For the new artist trying to make a go at this art thing as a business, there is a "fair labor price" and there is a …"market value/Supply and demand" factor that would apply and you should consider that heavily after you read through this and you've determined your base rate.

One way to start at pricing  "creative work" is to start at determining what a decent wage these days would be…To me, this means something that is obviously above minimum wage.

Setting aside all of the business related issues that go along with being a freelancer, …Just as a starting point, lets take minimum wage (x 3) for an hourly rate. This is arbitrary but gives us a starting point. 3x seems good for started since something that requires some level of specialized skill. It's not as equal to saying…"you want fires with that?" It requires more from a person, something that not everyone has. When not everyone has it or can do it, the price goes up. Thats part 1 of supply and demand. :) As a side note, I would never take away the integrity of the jobs that those people who work at fast food places do. We all have a place in life and at different times.

I think that the minimum wage is somewhere around $7.25 per hr. here in Fl. Times that by 3 and we are at $21.75 per hour. If estimating a job at a flat rate, consider how long that job might take you. Take your figure of $21.75 times the amount of hours it would take you. Lets say that is 20 hours. So that is $435.00 as a flat rate. Now, given that newer people (even the good ones) often take longer than anticipated, you should keep track of your hours invested in your jobs so that you can really pin point a good "average" price to charge.

I think it's safe to say, that if you at least land near your estimated time (give or take a few hours), you are making far more than anyone at McDonalds. If the customer buckles at that price, (and you will experience this) at least you have some playing room to negotiate.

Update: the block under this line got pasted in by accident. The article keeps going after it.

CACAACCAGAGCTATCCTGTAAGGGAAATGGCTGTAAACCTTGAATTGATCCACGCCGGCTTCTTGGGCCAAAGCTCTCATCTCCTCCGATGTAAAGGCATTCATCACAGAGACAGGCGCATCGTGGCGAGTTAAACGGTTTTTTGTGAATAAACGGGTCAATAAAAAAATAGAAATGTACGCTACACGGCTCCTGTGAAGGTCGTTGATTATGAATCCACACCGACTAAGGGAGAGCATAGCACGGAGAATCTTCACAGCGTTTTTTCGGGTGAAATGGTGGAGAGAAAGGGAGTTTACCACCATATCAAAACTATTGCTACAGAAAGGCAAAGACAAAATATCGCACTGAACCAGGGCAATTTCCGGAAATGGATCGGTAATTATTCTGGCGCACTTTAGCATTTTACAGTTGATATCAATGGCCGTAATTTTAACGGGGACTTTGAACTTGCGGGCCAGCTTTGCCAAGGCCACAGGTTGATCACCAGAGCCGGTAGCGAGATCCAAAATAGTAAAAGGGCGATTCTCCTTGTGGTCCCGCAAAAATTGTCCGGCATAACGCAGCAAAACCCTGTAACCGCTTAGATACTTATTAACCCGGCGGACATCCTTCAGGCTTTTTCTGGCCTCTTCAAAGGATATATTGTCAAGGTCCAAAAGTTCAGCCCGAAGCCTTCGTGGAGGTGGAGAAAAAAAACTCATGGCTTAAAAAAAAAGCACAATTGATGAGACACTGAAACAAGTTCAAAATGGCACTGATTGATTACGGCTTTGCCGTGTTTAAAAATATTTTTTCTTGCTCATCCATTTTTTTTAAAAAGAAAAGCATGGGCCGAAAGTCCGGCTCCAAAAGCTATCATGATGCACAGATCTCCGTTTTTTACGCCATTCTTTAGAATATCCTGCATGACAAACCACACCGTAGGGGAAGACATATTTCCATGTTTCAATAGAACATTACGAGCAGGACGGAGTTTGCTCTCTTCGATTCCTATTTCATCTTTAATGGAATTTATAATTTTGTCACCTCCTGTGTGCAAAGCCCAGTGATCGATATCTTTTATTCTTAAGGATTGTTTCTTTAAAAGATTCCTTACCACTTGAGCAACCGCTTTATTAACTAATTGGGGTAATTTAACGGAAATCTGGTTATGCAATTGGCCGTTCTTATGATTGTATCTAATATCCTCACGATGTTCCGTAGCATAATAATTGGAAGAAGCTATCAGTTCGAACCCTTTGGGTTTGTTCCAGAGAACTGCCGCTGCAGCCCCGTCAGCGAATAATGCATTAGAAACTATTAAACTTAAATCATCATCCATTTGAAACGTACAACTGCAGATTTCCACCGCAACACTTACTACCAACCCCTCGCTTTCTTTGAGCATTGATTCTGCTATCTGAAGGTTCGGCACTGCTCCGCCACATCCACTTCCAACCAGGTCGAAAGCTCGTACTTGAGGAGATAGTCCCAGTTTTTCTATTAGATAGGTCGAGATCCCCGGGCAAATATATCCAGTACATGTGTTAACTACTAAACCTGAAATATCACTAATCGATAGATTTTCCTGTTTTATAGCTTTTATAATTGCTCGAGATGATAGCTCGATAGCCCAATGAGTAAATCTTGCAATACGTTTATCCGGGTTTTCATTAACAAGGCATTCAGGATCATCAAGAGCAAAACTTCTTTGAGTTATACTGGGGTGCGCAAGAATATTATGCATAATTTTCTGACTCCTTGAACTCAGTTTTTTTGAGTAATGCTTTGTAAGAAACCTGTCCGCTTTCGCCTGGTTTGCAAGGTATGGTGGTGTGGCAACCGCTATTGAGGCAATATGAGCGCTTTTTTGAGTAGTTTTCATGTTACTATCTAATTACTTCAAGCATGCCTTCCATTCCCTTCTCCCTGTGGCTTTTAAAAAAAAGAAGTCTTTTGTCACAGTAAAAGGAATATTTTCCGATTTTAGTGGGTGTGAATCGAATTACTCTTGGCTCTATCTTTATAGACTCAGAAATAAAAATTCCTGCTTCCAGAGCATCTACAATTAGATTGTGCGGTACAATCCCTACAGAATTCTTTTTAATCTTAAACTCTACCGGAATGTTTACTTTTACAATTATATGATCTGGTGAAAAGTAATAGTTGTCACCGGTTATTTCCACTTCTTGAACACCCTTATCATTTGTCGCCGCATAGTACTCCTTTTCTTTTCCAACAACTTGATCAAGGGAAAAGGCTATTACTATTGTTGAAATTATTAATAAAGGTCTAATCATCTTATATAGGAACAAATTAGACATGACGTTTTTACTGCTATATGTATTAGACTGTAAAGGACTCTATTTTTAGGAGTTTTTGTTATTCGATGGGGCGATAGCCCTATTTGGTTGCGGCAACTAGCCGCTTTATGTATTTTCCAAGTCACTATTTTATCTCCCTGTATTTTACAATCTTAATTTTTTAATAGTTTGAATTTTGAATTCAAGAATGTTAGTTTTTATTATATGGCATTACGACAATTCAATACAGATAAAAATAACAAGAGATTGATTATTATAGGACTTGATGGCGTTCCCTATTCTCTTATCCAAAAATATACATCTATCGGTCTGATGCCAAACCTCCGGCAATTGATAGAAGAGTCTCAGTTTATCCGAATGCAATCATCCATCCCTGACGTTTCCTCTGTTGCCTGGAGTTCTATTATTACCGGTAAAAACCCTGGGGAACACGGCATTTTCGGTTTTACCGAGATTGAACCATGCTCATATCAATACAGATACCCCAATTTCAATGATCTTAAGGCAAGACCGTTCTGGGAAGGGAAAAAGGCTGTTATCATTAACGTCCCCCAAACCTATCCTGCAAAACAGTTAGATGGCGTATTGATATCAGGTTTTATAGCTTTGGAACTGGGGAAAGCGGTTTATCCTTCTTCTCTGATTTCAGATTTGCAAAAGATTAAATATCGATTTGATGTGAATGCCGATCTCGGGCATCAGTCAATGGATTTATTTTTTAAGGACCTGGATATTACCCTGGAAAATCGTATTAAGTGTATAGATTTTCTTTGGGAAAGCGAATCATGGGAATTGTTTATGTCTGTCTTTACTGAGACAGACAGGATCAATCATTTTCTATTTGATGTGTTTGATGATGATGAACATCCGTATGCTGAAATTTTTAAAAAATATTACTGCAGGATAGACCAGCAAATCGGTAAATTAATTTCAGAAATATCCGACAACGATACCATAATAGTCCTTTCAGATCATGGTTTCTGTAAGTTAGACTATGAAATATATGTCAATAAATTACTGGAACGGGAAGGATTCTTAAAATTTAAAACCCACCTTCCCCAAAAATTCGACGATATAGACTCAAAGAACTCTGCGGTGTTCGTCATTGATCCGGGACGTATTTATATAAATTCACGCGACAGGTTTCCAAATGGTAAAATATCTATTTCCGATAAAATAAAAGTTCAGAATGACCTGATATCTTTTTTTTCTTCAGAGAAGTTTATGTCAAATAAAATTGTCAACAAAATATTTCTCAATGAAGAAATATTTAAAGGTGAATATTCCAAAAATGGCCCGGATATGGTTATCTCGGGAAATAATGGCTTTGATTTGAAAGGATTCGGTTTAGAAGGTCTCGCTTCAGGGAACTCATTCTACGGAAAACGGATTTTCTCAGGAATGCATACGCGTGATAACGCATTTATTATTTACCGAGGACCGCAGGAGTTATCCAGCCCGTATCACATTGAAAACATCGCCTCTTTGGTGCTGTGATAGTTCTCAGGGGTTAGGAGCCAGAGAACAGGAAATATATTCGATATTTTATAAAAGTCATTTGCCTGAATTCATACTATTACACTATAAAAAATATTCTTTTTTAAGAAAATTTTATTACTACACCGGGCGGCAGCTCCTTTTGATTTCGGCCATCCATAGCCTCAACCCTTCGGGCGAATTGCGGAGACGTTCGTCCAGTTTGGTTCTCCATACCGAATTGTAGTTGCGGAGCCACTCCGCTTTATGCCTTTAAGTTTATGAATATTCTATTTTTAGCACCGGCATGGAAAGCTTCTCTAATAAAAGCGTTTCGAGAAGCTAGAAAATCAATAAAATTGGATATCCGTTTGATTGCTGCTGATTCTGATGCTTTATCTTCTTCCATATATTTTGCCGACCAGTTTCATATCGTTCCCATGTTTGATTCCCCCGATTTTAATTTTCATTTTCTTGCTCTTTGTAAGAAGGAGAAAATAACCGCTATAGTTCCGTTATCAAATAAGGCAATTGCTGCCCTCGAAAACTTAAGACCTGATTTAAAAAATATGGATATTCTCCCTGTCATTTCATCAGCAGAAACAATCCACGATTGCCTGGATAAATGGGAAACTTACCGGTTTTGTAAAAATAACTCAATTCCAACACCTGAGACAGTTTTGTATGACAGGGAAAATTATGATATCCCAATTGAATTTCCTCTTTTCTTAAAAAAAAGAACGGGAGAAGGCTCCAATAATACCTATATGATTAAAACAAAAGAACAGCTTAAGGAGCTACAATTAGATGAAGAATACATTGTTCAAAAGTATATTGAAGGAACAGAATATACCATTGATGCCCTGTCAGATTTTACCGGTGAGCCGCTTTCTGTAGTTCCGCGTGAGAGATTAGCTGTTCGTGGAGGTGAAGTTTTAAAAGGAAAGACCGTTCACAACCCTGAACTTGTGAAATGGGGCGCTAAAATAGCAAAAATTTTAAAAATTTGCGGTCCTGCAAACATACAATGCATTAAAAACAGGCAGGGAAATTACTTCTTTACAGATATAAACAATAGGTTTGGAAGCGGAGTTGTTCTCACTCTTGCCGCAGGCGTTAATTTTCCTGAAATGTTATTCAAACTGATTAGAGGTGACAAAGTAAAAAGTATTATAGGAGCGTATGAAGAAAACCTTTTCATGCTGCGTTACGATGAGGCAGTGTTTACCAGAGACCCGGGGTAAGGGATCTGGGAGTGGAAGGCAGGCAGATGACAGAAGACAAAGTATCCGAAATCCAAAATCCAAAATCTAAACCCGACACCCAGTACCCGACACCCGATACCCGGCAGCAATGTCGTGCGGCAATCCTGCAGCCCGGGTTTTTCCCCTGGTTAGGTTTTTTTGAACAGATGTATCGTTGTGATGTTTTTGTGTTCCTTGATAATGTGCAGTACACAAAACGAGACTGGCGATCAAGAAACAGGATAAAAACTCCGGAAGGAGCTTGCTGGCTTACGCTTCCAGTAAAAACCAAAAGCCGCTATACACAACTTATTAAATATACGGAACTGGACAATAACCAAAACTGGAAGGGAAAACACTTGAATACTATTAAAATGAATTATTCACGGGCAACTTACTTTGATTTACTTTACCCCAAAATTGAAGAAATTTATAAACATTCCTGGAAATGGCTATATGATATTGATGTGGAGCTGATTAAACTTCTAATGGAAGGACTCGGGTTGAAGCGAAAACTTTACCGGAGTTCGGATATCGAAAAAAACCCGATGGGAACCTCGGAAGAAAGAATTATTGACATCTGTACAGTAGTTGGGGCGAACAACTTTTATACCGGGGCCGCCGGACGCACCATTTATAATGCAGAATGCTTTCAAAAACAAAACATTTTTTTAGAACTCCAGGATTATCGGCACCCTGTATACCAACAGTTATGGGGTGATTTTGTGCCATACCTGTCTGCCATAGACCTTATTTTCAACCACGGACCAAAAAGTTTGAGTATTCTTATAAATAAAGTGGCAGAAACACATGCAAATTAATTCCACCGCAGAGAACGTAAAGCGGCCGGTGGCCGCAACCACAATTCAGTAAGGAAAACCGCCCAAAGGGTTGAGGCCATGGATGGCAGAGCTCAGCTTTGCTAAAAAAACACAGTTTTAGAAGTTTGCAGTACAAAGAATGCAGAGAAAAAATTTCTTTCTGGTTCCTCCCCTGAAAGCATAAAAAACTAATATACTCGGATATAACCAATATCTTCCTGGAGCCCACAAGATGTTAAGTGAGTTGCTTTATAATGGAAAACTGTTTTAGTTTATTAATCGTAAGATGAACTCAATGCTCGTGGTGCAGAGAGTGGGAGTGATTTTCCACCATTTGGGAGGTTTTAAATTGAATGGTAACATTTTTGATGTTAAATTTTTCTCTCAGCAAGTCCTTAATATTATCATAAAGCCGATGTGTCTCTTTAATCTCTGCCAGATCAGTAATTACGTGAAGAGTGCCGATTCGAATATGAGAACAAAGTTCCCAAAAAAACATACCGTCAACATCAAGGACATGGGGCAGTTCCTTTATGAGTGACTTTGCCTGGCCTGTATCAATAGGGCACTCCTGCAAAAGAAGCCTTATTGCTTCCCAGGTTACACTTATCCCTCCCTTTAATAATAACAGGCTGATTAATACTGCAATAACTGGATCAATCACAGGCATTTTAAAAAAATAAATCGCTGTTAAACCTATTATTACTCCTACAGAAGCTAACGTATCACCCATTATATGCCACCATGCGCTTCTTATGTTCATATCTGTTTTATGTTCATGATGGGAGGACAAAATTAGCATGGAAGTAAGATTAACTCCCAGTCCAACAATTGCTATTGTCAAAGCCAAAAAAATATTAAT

Once you do this, you will start to learn weather or not your time invested into doing the job is too long, good or great based on how many or how often people will say……You're FREAK'N NUTS if you think I'm gonna pay that much! my customers won't pay that for 72 shirts!! "

Now, comes all of the business stuff that I despise so much, like taxes, keeping track of expenses.…equipment and all that jazz. That has to be determined and considered in the price as well. I think in general, people look at adding another 30-35% to the price to cover these things. If your intending on making a living as a freelance artist, then you will need to look at all of this much harder and narrow down each of your expenses-both personal living expenses as well as your business expenses + your desired profit.

All that together will determine what you are (required) to charge in order to be profitable. Getting enough clientele all of the time is the other part of the business. Knowing what you need to earn on a job is one thing…getting the jobs in…that you need is yet another.

Good luck
Artist & Sim Process separator, Co owner of The Shirt Board, Past M&R Digital tech installer for I-Image machines. Over 28 yrs in the apparel industry. Apparel sales,  e-mail 615-821-7850